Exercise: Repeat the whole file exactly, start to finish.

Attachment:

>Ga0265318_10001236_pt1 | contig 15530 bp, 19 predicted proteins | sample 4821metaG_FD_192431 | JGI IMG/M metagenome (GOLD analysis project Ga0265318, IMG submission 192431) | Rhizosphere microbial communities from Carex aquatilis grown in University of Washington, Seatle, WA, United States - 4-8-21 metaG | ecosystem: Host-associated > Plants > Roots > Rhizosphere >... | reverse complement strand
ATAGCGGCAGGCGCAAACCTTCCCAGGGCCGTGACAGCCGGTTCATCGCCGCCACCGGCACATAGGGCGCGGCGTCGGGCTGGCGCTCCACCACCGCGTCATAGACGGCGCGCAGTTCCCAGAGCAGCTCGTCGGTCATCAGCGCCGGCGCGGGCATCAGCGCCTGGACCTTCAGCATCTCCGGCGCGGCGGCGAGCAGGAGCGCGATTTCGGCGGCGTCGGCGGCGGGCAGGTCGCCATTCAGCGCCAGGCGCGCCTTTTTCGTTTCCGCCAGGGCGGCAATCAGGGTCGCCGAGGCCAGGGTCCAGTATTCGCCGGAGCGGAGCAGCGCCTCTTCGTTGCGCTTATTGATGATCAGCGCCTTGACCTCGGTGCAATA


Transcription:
>Ga0265318_10001236_pt1 | contig 15530 bp, 19 predicted proteins | sample 4821metaG_FD_192431 | JGI IMG/M metagenome (GOLD analysis project Ga0265318, IMG submission 192431) | Rhizosphere microbial communities from Carex aquatilis grown in University of Washington, Seatle, WA, United States - 4-8-21 metaG | ecosystem: Host-associated > Plants > Roots > Rhizosphere >... | reverse complement strand
ATAGCGGCAGGCGCAAACCTTCCCAGGGCCGTGACAGCCGGTTCATCGCCGCCACCGGCACATAGGGCGCGGCGTCGGGCTGGCGCTCCACCACCGCGTCATAGACGGCGCGCAGTTCCCAGAGCAGCTCGTCGGTCATCAGCGCCGGCGCGGGCATCAGCGCCTGGACCTTCAGCATCTCCGGCGCGGCGGCGAGCAGGAGCGCGATTTCGGCGGCGTCGGCGGCGGGCAGGTCGCCATTCAGCGCCAGGCGCGCCTTTTTCGTTTCCGCCAGGGCGGCAATCAGGGTCGCCGAGGCCAGGGTCCAGTATTCGCCGGAGCGGAGCAGCGCCTCTTCGTTGCGCTTATTGATGATCAGCGCCTTGACCTCGGTGCAATA